While supply of essential commodities like milk, vegetables and medicines have been kept out of the purview of the strike, its impact was seen in various parts of the country, including Tamil Nadu, Rajasthan, Punjab, Haryana and Chandigarh, among other places.
"We will continue our strike till the government comes out with some practical solution to our problem. We are not against paying toll but we are demanding it in an annualised form. The electronic-toll collection system as promised by the government is not practical," All India Motor Transport Congress President Bhim Wadhwa told.
Wadhwa said the cumulative loss to truckers on account of the strike, which began yesterday at 6 am, will be about Rs 3,000 crore, while to the government it would be over Rs 20,000 crore in two days.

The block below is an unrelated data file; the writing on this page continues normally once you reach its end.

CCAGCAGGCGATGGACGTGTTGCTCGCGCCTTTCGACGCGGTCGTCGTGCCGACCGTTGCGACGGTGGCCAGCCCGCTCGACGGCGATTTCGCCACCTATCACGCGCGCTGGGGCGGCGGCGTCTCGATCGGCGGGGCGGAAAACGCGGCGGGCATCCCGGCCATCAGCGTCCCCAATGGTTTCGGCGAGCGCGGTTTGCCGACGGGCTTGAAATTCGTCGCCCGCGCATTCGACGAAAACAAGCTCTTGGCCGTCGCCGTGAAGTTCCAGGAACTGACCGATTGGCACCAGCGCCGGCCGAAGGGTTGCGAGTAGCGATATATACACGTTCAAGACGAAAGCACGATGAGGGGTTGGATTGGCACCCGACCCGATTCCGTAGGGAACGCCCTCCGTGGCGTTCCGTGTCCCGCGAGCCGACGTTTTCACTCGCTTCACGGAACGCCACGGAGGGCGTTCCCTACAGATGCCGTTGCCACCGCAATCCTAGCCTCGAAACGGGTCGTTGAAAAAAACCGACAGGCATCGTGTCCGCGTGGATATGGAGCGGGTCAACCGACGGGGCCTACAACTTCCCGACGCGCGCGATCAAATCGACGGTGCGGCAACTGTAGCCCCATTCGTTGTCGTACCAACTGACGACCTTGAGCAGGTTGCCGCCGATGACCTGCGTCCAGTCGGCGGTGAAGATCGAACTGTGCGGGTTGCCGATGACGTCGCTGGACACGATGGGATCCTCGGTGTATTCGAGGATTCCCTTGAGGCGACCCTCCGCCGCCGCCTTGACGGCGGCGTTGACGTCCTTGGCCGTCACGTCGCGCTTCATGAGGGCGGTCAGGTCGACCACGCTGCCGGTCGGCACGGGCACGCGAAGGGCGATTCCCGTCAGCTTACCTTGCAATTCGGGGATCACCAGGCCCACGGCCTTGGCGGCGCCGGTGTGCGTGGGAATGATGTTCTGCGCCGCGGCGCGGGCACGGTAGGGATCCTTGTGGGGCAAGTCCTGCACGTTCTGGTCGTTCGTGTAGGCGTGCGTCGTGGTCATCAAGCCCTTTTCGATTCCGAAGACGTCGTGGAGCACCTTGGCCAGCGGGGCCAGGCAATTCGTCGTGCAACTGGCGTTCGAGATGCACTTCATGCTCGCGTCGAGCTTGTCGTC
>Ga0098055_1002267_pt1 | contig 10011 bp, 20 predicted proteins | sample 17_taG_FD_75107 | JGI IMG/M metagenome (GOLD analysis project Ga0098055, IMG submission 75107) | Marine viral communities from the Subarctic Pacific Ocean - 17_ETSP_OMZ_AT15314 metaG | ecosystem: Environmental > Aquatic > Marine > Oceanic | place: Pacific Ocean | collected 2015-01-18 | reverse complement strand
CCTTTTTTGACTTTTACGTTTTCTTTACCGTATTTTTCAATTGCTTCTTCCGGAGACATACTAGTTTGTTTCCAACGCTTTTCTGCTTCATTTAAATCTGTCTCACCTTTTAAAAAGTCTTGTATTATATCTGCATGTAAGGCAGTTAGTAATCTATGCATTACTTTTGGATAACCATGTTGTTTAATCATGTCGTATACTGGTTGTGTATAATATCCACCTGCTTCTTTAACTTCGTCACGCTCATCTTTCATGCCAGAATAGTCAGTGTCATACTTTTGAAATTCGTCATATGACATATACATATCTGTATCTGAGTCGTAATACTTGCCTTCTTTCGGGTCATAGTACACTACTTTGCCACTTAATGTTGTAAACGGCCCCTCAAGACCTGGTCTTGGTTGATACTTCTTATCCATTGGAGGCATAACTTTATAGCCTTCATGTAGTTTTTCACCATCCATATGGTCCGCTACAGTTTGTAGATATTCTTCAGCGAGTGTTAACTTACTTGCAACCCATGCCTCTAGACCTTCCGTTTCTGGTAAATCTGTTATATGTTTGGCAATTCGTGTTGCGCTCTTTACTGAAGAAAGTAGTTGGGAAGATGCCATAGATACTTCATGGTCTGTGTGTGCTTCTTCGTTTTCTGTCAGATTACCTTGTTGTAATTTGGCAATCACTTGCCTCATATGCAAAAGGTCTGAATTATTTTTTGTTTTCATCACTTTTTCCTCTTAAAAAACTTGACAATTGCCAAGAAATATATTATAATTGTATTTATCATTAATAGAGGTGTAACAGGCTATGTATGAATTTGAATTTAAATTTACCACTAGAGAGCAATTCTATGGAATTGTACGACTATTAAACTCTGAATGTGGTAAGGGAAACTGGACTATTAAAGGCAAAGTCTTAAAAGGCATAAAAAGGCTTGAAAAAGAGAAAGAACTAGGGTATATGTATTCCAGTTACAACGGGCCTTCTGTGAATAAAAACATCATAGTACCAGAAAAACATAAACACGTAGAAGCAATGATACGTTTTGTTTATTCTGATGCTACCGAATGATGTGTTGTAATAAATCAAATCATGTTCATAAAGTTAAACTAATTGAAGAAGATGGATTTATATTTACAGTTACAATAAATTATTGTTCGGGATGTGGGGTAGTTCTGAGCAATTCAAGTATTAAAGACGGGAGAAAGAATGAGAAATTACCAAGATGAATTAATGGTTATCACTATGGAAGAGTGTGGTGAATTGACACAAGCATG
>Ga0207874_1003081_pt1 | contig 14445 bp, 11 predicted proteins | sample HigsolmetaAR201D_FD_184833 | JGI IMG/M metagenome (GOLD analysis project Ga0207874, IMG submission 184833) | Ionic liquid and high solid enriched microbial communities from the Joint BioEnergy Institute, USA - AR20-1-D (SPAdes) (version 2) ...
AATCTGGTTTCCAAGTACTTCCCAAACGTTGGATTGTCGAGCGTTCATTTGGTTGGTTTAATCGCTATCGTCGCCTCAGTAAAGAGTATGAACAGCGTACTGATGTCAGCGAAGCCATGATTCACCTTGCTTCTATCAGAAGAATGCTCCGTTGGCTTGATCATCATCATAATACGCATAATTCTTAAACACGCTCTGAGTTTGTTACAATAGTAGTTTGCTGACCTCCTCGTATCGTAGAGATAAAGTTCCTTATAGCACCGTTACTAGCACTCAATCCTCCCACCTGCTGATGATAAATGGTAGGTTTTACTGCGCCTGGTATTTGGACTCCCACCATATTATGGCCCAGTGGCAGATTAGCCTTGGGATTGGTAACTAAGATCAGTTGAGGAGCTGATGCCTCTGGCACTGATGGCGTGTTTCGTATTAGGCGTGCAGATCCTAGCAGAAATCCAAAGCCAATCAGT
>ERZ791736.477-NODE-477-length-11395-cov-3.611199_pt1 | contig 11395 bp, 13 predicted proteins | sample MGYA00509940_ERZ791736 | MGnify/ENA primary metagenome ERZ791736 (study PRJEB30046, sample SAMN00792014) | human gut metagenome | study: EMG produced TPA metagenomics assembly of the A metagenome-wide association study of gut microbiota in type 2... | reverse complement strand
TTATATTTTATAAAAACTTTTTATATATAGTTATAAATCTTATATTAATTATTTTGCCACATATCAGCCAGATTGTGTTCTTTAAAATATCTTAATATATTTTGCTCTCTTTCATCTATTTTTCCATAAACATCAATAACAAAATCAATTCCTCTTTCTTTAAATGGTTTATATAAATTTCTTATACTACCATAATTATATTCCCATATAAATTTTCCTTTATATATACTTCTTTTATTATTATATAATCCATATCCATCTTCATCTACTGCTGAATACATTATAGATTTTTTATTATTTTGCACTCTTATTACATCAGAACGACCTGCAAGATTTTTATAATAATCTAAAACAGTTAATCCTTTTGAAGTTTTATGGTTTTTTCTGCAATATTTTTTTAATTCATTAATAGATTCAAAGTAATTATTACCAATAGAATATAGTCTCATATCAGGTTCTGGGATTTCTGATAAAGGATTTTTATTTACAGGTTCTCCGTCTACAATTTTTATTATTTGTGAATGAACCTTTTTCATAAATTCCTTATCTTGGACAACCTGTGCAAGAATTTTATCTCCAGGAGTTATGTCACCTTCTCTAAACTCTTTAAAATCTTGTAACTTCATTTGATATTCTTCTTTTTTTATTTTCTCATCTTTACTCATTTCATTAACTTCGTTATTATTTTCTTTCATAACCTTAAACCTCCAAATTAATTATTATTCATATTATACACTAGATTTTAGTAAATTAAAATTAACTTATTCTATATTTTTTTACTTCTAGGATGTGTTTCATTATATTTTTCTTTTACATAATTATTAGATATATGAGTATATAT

However, the government has refused to budge from its stance and said it cannot scrap the toll collection system. Road Transport and Highways Minister Nitin Gadkari had said yesterday, "It is up to them to continue their strike. Government cannot scrap toll. We have already assured to implement electronic tolling system pan-India by December. I appeal them to call off the strike."

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